, drafted out of Fresno Pacific University, made an early impression on the young Cyclones staff. Though he made just one start in his first seven appearances, Schwinden's consistently located fastball gave him an advantage against swing-happy NYPL hitters. In his first 22.1 innings pitches, he posted a 0-1 record and a 1.61 ERA and effectiveness, combined with his fastball, was enough to push the coaches to move him into the rotation.
Schwinden took advantage. In his debut as a starter on July 18, he blanked the Oneonta Tigers
over six innings, allowing just one hit and striking out five. It was a move and an opportunity he appreciated from the start.
"I never thought I'd get this opportunity to pitch so much, but I got my shot and I did my best with each outing. I just kept things simple and took it start by start," he said.
He could not have been any more impressive in his next two starts as he tossed 13 shutout innings, striking out 19 and giving up just five hits and one walk. The momentum carried him into All-Star recognition, distinction that confirmed his unflinching motivation.
"Every time I go out there, I'm trying to be the best I can be. I want to be the top pitcher, but I think that's something every pitcher thinks," he said.
"The motivation is that every time I go out there, I'm facing some of the best hitters I've ever seen and I want to try to get them out with every pitch. Facing pro hitters is an adrenaline rush and that's pretty much my motivation."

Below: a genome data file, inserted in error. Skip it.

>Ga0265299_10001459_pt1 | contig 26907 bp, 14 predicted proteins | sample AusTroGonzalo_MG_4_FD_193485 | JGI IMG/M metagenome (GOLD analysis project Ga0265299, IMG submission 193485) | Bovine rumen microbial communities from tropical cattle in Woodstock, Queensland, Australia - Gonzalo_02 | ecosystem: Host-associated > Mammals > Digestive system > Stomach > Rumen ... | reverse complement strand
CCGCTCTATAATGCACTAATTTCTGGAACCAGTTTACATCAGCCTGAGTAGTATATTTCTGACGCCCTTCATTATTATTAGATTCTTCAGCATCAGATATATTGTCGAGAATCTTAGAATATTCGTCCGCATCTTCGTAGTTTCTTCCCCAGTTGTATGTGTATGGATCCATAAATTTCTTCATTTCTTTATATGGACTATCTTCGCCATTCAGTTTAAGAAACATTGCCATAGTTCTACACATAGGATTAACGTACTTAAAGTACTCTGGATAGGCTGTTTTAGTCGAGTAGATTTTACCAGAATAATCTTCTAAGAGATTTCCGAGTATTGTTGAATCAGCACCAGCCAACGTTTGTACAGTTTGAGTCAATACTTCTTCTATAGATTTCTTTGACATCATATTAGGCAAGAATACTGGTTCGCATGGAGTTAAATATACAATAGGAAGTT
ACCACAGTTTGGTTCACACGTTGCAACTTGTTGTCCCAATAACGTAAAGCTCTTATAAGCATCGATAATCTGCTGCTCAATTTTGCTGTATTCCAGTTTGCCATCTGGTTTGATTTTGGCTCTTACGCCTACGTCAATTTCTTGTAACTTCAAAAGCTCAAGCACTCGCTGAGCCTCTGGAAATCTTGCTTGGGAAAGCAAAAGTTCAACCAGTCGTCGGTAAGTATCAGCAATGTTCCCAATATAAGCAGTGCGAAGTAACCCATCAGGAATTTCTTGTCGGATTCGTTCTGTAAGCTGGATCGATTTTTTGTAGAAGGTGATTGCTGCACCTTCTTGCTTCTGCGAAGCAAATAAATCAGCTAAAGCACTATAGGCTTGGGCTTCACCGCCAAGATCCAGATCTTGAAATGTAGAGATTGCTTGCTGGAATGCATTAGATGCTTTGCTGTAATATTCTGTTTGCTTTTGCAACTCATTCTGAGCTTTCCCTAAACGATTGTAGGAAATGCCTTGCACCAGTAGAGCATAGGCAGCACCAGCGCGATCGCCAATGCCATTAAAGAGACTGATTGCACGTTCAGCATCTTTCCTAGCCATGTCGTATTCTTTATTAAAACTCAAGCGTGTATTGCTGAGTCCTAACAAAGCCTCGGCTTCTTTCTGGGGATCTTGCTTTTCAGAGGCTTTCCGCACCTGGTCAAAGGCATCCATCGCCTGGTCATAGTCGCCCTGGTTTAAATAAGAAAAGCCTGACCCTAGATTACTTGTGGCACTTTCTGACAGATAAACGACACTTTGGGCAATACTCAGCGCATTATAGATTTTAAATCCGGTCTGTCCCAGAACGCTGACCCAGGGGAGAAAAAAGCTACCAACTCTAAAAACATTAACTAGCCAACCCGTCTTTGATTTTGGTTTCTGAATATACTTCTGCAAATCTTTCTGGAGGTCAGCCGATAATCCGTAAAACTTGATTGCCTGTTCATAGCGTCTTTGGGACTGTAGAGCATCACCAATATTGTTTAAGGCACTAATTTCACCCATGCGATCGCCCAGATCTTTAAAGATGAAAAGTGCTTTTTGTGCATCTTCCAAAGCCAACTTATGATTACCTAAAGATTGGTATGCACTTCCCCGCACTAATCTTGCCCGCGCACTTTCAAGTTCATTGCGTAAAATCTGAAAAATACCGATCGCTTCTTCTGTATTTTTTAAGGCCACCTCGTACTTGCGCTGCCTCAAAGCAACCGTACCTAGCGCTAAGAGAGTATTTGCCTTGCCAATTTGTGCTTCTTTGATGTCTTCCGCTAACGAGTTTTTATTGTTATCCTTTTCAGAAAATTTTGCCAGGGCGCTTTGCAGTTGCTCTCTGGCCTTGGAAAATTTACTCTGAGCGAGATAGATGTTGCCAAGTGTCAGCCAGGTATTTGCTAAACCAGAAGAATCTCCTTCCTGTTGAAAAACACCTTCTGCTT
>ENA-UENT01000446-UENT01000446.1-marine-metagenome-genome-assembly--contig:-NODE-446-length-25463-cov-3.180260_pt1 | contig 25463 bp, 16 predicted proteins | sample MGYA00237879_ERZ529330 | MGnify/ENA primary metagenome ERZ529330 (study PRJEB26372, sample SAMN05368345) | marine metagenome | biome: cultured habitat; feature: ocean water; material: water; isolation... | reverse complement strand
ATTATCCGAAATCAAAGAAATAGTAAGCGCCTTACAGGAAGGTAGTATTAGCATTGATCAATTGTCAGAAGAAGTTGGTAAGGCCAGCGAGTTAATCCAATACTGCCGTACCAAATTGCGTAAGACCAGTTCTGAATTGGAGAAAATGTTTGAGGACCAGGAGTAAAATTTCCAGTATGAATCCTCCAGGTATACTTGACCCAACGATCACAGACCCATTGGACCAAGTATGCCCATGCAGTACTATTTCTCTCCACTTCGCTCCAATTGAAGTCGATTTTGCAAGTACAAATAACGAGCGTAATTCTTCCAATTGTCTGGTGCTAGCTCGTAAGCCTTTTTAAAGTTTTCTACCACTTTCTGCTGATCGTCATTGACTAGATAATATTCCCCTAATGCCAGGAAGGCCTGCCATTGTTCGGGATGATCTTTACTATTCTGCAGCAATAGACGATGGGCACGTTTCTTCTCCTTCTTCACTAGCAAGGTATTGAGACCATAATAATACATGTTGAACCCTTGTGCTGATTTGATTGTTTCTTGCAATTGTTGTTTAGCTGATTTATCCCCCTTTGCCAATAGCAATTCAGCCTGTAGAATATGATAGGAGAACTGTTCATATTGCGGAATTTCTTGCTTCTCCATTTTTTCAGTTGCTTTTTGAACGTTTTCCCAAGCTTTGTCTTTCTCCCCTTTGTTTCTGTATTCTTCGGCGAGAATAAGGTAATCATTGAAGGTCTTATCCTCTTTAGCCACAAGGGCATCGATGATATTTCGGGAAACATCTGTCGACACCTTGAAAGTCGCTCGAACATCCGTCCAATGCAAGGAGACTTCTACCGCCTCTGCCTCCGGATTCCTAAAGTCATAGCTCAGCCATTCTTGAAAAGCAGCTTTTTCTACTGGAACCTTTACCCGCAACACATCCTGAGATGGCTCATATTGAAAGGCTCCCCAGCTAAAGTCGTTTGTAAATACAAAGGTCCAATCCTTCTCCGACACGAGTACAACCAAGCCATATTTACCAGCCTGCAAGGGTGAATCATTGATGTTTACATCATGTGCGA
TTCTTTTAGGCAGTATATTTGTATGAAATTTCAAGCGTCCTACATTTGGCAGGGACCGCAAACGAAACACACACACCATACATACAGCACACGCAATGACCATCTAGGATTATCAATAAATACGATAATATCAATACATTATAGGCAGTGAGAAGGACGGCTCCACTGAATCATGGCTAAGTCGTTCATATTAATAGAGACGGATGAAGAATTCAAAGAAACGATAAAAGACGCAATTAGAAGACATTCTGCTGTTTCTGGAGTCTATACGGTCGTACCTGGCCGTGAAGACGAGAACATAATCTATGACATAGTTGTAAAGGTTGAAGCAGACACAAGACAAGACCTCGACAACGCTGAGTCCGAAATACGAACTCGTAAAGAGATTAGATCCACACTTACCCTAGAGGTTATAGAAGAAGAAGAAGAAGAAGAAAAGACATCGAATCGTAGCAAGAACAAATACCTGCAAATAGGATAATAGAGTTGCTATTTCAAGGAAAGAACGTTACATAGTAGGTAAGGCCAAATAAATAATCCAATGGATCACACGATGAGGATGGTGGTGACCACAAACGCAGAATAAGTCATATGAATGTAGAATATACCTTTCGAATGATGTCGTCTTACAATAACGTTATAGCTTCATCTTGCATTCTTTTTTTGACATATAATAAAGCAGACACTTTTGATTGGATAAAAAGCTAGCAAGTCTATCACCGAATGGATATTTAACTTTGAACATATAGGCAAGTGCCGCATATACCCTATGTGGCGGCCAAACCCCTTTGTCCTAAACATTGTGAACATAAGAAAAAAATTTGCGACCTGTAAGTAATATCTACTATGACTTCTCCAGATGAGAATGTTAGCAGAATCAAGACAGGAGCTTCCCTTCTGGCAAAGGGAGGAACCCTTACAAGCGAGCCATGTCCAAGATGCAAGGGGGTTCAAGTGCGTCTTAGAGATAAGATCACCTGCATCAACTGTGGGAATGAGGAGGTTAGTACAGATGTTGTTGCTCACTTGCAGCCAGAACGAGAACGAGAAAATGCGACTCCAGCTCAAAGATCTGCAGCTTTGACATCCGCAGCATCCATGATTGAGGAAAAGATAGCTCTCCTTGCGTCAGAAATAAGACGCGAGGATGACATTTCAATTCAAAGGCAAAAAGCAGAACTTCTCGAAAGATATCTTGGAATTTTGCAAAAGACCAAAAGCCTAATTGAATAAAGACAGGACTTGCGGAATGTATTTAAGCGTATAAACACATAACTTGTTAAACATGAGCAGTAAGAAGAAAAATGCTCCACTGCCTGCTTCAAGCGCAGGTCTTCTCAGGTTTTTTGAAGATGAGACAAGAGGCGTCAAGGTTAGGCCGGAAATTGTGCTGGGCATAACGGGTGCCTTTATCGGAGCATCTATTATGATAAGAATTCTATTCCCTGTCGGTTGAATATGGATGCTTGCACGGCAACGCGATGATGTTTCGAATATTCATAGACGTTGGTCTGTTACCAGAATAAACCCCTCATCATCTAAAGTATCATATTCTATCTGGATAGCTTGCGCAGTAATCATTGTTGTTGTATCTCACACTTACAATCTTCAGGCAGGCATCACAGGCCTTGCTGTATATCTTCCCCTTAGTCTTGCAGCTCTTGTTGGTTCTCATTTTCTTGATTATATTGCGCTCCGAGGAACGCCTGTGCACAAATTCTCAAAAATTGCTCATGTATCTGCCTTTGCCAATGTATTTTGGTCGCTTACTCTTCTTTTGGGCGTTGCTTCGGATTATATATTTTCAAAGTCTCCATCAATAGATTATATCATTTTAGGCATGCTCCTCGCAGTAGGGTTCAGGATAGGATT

Schwinden does not get fancy with the opposition. He pumps in his 90-92 MPH fastball, moving on both sides of the plate and using in any count. His fastball is his most comfortable pitch, he does not lack confidence with it even when behind the count and is the result of being such an aggressive pitcher.
"I pitch for contact and avoid walks because the higher percentage of runs comes from walks, so I'm out there to pitch and not nibble. Attacking the zone works out well for me because I'll see more outs that way," he explained.
Perhaps more than anything, his confidence and clear mind have helped him achieve success which he attributes to Brooklyn pitching coach Hector Berrios' hands-off approach in-game. But he also knew there was much to learn from Berrios.
"This season, the coaches have really let me pitch my own game and that's let me figure out all the different situations about pitching," said Schwinden.
"There is still a lot to learn, but being with Hector here, he's allowed me to expand my knowledge of what to throw to hitters in specific situations and counts. Working on picking my spots and choosing the right pitch is something I'll continue to work on."
The Mets drafted right-hander Chris Schwinden in the 22nd round of last June's draft and it did not take long for him to make his mark in the Cyclones rotation. He does not have the heat or the depth in repertoire like some of his peers, but what he brought was a steady approach focused on attacking hitters.